As a big fan of pre-owned clothing, I was delighted to learn that this year’s ’49er Days junior royalty members are all wearing gowns previously worn by other queens and princesses. (See related article on page A6 for specifics.)
First of all, thinking globally, this is absolutely the right thing to do. There are already a lot of garments in the world — probably enough to clothe every human plus some of the Chiweenies for the rest of mammalian existence on this planet.
But second, re-wearing the handmade ’49er dresses is a tribute to the women who sewed them. Up until recently, all ’49er Days dresses were sewed painstakingly by hand, by some of the valley’s many competent seamstresses: Donna Martin, Marva Mountjoy, Becky Taylor and others. Wearing the dresses again confers not only a historic element into the event, but it also honors the many hours of labor, the yards of nice fabric, the thousands of stitches, and — quite likely — the errant curse word or two that was uttered in the making of said elaborate garments.
Some friends and I were recently talking about prom dresses: our own, and the ones our children were planning to wear to Saturday’s dance — the first formal school dance since COVID.
Daughters of the 1980s, we all understand the statement a big ol’ prom dress can make, especially when accompanied by 1980s hair. We also fundamentally grasp the changing tastes of fashion over the decades but secretly hoped that our kids, armed with 21st century sensibility about overconsumption and the impact of textile waste on the environment (not to mention human rights concerns about the garment industry), would at least entertain the notion of a “your mother’s prom dress” themed prom.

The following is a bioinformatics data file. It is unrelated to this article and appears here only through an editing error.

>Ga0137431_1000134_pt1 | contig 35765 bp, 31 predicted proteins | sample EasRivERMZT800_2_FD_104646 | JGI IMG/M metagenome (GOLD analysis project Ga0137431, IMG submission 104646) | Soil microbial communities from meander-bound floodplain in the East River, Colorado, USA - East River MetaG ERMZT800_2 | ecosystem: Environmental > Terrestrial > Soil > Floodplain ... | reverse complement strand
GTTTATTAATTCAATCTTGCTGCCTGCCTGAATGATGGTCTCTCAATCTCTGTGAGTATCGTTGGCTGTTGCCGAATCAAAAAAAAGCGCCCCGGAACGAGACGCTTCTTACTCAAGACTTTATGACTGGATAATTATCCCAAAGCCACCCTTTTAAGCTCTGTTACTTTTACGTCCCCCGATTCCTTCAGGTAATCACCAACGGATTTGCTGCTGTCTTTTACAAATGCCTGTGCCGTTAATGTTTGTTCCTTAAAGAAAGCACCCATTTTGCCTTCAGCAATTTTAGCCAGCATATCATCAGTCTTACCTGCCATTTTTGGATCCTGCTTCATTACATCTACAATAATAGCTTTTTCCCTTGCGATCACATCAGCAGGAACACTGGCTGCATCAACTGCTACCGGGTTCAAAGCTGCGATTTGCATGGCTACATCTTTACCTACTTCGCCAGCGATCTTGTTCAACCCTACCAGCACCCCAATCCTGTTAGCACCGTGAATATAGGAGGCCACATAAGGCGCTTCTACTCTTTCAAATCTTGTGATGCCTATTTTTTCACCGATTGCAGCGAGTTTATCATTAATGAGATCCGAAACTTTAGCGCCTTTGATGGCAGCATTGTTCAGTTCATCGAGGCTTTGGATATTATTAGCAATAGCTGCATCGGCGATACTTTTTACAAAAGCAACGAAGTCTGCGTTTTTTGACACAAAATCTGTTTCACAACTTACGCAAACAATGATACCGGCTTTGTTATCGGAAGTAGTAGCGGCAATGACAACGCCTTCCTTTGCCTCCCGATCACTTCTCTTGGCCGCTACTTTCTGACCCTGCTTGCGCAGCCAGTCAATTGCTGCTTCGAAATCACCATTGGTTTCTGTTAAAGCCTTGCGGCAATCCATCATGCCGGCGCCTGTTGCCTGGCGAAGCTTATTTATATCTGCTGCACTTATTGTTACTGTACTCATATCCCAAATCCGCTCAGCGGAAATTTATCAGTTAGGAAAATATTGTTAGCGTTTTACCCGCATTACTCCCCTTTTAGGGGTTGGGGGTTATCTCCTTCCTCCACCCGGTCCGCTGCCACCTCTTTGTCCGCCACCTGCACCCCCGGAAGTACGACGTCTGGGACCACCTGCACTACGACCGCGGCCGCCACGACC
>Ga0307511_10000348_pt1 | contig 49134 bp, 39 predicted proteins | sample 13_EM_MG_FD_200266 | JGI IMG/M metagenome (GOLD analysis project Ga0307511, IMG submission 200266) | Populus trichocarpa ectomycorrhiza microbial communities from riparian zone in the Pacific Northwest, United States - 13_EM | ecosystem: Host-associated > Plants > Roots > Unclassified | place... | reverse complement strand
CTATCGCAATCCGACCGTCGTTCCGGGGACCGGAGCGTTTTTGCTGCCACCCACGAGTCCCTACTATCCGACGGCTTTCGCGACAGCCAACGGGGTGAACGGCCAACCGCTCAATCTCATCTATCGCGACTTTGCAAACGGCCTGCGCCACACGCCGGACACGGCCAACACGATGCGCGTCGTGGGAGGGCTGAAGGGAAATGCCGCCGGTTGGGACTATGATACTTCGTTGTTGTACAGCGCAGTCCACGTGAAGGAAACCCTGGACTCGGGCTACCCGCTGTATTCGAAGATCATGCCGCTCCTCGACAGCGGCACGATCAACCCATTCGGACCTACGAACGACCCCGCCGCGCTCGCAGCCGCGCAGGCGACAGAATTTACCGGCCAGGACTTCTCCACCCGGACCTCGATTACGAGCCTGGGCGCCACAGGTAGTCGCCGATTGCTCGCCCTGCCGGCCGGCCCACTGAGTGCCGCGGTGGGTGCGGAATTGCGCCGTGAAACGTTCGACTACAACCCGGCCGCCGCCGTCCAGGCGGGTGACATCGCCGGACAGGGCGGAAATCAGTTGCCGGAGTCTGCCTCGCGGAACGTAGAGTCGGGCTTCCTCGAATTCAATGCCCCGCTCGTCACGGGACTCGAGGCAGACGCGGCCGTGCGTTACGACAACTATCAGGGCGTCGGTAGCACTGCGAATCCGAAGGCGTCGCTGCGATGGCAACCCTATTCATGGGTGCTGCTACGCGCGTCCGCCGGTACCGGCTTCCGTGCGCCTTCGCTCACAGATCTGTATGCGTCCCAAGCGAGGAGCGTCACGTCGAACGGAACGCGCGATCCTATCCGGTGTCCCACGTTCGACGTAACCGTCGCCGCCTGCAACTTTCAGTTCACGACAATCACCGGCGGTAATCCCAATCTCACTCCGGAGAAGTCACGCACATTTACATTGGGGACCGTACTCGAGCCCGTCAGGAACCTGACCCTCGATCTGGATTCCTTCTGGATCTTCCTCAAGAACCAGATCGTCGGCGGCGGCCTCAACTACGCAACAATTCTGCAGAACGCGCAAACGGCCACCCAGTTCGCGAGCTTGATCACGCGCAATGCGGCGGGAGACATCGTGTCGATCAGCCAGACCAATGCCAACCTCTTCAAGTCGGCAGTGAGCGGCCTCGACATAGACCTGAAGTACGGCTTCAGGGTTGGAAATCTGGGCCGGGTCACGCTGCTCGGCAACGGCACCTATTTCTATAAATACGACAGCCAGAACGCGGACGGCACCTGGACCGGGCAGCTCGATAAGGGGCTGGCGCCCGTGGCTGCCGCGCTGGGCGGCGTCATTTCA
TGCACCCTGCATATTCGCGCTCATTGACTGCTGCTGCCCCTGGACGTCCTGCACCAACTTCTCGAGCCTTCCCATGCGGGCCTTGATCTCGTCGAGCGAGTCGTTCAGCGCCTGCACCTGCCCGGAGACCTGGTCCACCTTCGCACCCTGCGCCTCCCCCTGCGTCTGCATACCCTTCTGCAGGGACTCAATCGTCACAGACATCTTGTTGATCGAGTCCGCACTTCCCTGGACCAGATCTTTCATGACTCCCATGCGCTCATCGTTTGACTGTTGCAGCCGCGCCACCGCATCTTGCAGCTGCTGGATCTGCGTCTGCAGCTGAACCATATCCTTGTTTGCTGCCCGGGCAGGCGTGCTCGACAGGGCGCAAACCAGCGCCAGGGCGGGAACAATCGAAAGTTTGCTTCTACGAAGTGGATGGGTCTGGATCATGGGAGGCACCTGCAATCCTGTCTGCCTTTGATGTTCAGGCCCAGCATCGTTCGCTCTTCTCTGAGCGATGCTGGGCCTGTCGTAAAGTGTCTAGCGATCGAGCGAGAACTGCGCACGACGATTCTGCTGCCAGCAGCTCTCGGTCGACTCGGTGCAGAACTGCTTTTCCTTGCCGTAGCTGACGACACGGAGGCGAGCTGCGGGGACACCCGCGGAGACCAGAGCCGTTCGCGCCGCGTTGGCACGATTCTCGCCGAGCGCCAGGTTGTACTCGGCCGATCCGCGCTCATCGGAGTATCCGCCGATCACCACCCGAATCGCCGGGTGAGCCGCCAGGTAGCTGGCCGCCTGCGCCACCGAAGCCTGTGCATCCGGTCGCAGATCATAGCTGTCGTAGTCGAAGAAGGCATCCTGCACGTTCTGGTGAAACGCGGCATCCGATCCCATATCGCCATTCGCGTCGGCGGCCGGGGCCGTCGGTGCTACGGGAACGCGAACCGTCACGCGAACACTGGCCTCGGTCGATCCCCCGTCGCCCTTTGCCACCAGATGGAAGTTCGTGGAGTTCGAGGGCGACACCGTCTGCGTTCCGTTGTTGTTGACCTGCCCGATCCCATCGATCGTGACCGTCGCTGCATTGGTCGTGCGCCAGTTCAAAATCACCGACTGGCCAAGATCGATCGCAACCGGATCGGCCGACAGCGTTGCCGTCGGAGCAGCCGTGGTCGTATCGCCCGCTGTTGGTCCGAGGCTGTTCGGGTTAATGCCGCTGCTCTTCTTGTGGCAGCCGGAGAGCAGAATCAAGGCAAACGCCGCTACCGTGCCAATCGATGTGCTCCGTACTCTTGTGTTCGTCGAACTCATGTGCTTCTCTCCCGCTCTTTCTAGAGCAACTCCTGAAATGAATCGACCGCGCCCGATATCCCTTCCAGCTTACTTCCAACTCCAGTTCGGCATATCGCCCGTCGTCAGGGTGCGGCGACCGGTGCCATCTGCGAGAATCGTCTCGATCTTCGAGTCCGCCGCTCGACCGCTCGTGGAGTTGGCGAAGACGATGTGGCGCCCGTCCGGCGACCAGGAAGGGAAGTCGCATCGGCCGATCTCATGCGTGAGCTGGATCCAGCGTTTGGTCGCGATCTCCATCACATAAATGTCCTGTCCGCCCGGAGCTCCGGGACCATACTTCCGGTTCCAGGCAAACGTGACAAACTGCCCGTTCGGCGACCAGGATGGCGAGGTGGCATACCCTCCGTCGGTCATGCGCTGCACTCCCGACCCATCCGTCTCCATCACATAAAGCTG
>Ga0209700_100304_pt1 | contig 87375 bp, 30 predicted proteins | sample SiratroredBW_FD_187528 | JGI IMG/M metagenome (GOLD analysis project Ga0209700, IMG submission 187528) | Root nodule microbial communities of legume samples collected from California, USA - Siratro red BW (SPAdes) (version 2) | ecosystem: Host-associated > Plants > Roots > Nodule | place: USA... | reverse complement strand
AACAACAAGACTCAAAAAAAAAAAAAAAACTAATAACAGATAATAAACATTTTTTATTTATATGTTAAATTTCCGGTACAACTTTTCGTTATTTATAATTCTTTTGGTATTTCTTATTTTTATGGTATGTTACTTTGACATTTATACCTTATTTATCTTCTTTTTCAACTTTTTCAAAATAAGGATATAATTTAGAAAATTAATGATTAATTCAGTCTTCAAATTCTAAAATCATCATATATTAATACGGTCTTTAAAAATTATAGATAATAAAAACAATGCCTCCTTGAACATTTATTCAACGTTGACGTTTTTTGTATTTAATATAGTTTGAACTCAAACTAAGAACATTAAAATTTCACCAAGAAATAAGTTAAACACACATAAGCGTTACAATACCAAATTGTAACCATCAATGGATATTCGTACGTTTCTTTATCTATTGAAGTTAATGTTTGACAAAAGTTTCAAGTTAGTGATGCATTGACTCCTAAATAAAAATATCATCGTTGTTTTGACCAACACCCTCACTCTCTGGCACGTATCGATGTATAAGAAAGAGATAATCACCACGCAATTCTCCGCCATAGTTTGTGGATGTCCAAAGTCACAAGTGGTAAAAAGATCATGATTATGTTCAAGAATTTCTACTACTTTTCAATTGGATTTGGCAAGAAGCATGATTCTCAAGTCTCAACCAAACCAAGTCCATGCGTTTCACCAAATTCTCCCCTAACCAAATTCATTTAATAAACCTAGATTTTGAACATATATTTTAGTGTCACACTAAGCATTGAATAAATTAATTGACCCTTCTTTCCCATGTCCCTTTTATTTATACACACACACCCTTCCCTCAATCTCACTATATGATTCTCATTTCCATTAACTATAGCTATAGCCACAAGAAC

They would not. But, what they would do was to do something that (in my limited experience, at least, given that we’ve been in COVID for most of my kids’ high school years) I’ve been so impressed and grateful that Methow Valley youth are perfectly comfortable doing: sharing dresses.
In my older daughter’s high school years (of which only two have involved school dances due to COVID), I’ve witnessed the “reuse” ethic alive and well, evidenced by the number of different students who have worn a single dress to various dances. The only problem is, this pipeline requires the semi-regular purchasing of dresses by at least a couple of kids each year — something they haven’t had reason to do since early 2020. So prom 2022 was a bit of a no-woman’s land, since the selection of loaner dresses is pretty limited, given that the last of the “two formals per year” kids graduated in 2019.
Still, I know that prom 2022 hosted some pre-worn dresses from Goodwills throughout the Northwest, the Senior Center, the Thrifty Fox, and at least one local closet. I know that a couple of kids made their own dresses, and they are beautiful, well-fitting dresses. This was decidedly not their mother’s prom. No, like so many things Gen Z has made its own, it was much better.